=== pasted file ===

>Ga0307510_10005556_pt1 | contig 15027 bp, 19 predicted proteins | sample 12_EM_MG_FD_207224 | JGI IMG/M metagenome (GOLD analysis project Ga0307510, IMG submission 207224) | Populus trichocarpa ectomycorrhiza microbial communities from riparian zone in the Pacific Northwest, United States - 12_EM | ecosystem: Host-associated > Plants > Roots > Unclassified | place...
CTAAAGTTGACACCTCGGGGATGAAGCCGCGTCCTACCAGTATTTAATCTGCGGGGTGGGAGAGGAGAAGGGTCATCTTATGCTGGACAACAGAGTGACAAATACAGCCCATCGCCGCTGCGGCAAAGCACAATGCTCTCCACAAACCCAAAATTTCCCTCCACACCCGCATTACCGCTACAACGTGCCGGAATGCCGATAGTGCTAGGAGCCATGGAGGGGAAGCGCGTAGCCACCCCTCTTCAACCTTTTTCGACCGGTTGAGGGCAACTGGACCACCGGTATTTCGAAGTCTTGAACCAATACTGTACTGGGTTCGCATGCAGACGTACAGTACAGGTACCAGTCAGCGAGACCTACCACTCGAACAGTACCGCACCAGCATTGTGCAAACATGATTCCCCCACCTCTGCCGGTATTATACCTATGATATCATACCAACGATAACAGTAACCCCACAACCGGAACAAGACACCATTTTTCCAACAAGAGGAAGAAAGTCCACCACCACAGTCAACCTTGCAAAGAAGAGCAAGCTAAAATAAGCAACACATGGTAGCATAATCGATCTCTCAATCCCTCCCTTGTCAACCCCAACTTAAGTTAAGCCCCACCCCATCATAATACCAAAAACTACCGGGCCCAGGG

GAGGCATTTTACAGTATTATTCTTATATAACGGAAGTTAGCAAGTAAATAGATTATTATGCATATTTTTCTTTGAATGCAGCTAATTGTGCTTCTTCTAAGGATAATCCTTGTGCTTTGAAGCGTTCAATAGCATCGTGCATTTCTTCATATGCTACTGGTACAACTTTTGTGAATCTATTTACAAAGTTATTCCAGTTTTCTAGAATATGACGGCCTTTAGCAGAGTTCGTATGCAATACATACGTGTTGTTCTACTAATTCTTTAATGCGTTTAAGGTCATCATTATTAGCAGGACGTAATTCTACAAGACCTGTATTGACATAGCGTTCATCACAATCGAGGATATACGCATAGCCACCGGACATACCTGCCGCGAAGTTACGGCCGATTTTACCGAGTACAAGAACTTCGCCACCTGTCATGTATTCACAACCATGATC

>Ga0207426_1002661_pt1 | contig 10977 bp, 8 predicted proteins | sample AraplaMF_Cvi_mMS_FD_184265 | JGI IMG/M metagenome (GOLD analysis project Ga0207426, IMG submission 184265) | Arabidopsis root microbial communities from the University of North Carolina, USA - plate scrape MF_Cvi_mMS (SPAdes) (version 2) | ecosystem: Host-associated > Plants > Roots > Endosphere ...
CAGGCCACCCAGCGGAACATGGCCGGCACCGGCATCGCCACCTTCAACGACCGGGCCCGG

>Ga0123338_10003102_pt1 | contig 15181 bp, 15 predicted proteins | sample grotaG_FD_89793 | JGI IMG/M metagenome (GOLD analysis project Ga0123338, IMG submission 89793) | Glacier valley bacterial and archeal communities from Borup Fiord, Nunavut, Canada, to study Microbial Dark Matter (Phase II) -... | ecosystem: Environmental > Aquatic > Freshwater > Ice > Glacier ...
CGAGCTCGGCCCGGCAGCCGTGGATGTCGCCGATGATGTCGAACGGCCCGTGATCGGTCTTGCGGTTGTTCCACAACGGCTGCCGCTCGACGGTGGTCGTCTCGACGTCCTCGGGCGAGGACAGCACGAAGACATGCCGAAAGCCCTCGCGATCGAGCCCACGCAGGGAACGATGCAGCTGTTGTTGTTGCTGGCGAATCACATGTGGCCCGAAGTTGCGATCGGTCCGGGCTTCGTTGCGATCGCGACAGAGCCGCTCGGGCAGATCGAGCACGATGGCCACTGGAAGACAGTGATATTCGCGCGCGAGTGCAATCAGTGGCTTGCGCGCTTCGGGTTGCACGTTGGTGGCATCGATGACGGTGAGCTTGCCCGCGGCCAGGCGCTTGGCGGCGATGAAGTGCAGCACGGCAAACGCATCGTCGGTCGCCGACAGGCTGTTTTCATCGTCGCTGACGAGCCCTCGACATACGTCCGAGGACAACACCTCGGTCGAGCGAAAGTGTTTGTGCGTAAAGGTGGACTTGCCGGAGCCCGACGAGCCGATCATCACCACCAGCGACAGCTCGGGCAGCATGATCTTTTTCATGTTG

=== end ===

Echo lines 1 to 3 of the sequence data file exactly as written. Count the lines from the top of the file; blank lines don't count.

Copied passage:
>Ga0307510_10005556_pt1 | contig 15027 bp, 19 predicted proteins | sample 12_EM_MG_FD_207224 | JGI IMG/M metagenome (GOLD analysis project Ga0307510, IMG submission 207224) | Populus trichocarpa ectomycorrhiza microbial communities from riparian zone in the Pacific Northwest, United States - 12_EM | ecosystem: Host-associated > Plants > Roots > Unclassified | place...
CTAAAGTTGACACCTCGGGGATGAAGCCGCGTCCTACCAGTATTTAATCTGCGGGGTGGGAGAGGAGAAGGGTCATCTTATGCTGGACAACAGAGTGACAAATACAGCCCATCGCCGCTGCGGCAAAGCACAATGCTCTCCACAAACCCAAAATTTCCCTCCACACCCGCATTACCGCTACAACGTGCCGGAATGCCGATAGTGCTAGGAGCCATGGAGGGGAAGCGCGTAGCCACCCCTCTTCAACCTTTTTCGACCGGTTGAGGGCAACTGGACCACCGGTATTTCGAAGTCTTGAACCAATACTGTACTGGGTTCGCATGCAGACGTACAGTACAGGTACCAGTCAGCGAGACCTACCACTCGAACAGTACCGCACCAGCATTGTGCAAACATGATTCCCCCACCTCTGCCGGTATTATACCTATGATATCATACCAACGATAACAGTAACCCCACAACCGGAACAAGACACCATTTTTCCAACAAGAGGAAGAAAGTCCACCACCACAGTCAACCTTGCAAAGAAGAGCAAGCTAAAATAAGCAACACATGGTAGCATAATCGATCTCTCAATCCCTCCCTTGTCAACCCCAACTTAAGTTAAGCCCCACCCCATCATAATACCAAAAACTACCGGGCCCAGGG

GAGGCATTTTACAGTATTATTCTTATATAACGGAAGTTAGCAAGTAAATAGATTATTATGCATATTTTTCTTTGAATGCAGCTAATTGTGCTTCTTCTAAGGATAATCCTTGTGCTTTGAAGCGTTCAATAGCATCGTGCATTTCTTCATATGCTACTGGTACAACTTTTGTGAATCTATTTACAAAGTTATTCCAGTTTTCTAGAATATGACGGCCTTTAGCAGAGTTCGTATGCAATACATACGTGTTGTTCTACTAATTCTTTAATGCGTTTAAGGTCATCATTATTAGCAGGACGTAATTCTACAAGACCTGTATTGACATAGCGTTCATCACAATCGAGGATATACGCATAGCCACCGGACATACCTGCCGCGAAGTTACGGCCGATTTTACCGAGTACAAGAACTTCGCCACCTGTCATGTATTCACAACCATGATC